Poor defending, adventurous tactics, rule changes and VAR: Why the goals are flying in since the Premier League kicked off
- Sportsmail’s Matt Barlow looks at why the Premier League has seen goal-fests
- Plenty of topflight defenders are having to deal with fragile confidence
- The tactics on display are rewarding lightning quick strikers getting in behind
- Defenders have become frightened inside the box due to new rule changes
- The league have replaced the atmosphere, by accident, with a goal frenzy
Sportsmail’s Matt Barlow takes a look at why the Premier League has seen so many goals since its return.
THE ART OF DEFENDING
The transfer window closed with what seemed to be half of the Premier League searching for another centre half, a silver-bullet signing to cure all ills.
Ideally, one who is quick, mobile and good on the ball. Who is capable of dominating in the air, with experience and character to organise and lead the team, and can play in a three or a four.
There is no shortage of good central defenders. They even exist at Chelsea, Tottenham and Manchester United, clubs who were still fishing around for an upgrade until close to the deadline, but the demands are extreme at the top of the modern game.
Half of the Premier League were searching for another centre half in the transfer window
It is the reason Manchester City suffer a staggeringly low hit-rate on central defenders. And it was the reason Arsene Wenger was ridiculed for failing to sign a good one.
Europe’s elite want to play with flair. They press high, with full backs pushed on. There is space behind, space down the sides and no cover. Centre halves are readily exposed and easily derided: not quick enough, not comfortable on the ball, not strong enough in the air or in the mind. Confidence is fragile.
Everyone wants the complete centre half. They all want Virgil van Dijk. Although they don’t all want to pay £80million, and besides, even Van Dijk — the best centre half in the Premier League, — does not solve every single problem, every single time, as Liverpool discovered at Villa Park.
More than ever in recent memory coaches are committed to attack. Perhaps seduced by Pep Guardiola and the success of Barcelona, Bayern Munich and Manchester City. Perhaps feeling an urge to stay on trend and be perceived as daring and innovative. Perhaps simply understanding their obligation to entertain.
Squeezing high, it is all about intensity and energy, winning the ball in advanced areas. Or inviting the press and encouraging defenders to try to play through.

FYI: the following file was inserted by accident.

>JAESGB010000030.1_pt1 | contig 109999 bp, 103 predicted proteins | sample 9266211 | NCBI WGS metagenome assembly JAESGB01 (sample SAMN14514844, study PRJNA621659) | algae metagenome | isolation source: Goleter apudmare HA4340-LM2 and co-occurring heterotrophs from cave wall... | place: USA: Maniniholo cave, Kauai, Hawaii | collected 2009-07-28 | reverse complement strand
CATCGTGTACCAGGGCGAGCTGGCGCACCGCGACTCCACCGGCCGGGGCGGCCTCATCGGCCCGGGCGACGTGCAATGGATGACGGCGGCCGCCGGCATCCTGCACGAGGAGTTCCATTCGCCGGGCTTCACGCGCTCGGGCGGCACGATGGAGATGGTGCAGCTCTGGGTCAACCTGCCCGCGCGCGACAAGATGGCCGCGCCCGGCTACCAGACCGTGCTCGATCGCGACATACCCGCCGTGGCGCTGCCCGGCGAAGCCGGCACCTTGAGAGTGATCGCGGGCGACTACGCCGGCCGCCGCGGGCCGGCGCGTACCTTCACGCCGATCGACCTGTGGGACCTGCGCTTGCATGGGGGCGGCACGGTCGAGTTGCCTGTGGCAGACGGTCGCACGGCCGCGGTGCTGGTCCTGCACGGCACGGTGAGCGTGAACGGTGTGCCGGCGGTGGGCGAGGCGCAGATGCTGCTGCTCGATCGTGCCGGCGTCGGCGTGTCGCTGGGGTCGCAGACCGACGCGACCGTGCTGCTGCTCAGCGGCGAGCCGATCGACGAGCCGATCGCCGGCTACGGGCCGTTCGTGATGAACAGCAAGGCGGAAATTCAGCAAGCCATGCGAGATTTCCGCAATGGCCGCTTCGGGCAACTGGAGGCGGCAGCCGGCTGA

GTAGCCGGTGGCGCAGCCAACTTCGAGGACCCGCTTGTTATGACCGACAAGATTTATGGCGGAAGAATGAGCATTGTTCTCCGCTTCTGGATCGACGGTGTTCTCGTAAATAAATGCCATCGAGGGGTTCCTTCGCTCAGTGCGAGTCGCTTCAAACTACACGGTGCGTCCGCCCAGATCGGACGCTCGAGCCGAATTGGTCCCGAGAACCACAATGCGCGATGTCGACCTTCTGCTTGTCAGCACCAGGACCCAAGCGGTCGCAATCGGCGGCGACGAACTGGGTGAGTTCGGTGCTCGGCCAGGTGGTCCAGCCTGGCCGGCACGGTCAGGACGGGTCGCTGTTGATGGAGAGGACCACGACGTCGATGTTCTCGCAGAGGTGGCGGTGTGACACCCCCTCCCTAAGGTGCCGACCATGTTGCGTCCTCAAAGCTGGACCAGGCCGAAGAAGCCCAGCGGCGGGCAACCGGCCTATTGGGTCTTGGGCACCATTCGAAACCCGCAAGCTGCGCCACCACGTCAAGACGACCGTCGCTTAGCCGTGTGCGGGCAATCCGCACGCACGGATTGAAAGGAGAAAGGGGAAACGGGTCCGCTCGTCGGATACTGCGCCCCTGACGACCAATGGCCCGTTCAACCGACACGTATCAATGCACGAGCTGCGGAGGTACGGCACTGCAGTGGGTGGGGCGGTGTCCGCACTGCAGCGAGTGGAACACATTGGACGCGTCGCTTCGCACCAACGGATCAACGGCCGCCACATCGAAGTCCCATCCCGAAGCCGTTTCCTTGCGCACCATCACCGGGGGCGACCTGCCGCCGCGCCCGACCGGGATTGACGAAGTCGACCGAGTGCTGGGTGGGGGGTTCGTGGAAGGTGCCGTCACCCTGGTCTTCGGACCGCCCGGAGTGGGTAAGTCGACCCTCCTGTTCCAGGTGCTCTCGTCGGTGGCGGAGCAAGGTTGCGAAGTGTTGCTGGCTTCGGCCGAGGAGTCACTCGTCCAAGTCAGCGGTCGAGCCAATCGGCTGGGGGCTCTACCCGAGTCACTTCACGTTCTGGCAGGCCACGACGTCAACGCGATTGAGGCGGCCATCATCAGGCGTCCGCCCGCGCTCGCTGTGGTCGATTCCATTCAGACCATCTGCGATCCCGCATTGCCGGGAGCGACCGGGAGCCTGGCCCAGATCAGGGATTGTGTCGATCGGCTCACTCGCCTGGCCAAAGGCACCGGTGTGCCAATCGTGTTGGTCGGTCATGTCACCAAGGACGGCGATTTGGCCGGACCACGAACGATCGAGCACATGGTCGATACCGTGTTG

It is a dangerous strategy and the space in behind is the reward for those with lightning quick strikers. Jamie Vardy, Son Heung-min and Pierre-Emerick Aubameyang are thriving.
There are variations on high intensity play, but more teams are on the front foot, having a go
There are variations on the theme, but more teams are on the front foot, having a go. Even those newly-promoted clubs have ignored the convention that it is impossible to tackle the biggest and richest in the land at their own game.
It wasn’t enough to save Norwich last season, but it proved more successful for Sheffield United, and Leeds are not about to change their style. It makes for knife-edge football.
PENALTIES, VAR, AND RULE CHANGES
The upshot of video precision is that any contact in the penalty area means there’s a good chance of a penalty. When VAR was brought in, referees chief Mike Riley and his PGMOL insisted they did not want to drive contact out of football, and they started out trying not to over-rule the match referee.
However, the natural consequences of VAR plus TV punditry, where everything is analysed to the nth degree, has been for more intervention, and more penalties.
Forwards find any contact and fall over. What is there to lose? No one punishes divers. Any contact looks worse in super-slow motion, regardless of the fact it is a contact sport. Penalties abound. Free-kicks, too, with the lively new footballs wobbling all over the place and skilled dead-ball specialists.
Throw in this season’s ludicrous change to the handball rules and defenders, as Eric Dier says, are terrified inside the penalty area. It has led to more penalties and more goals.
There has been more intervention, and more penalties as defenders are frightened in the box
EMPTY STADIUMS AND POST-COVID FOOTBALL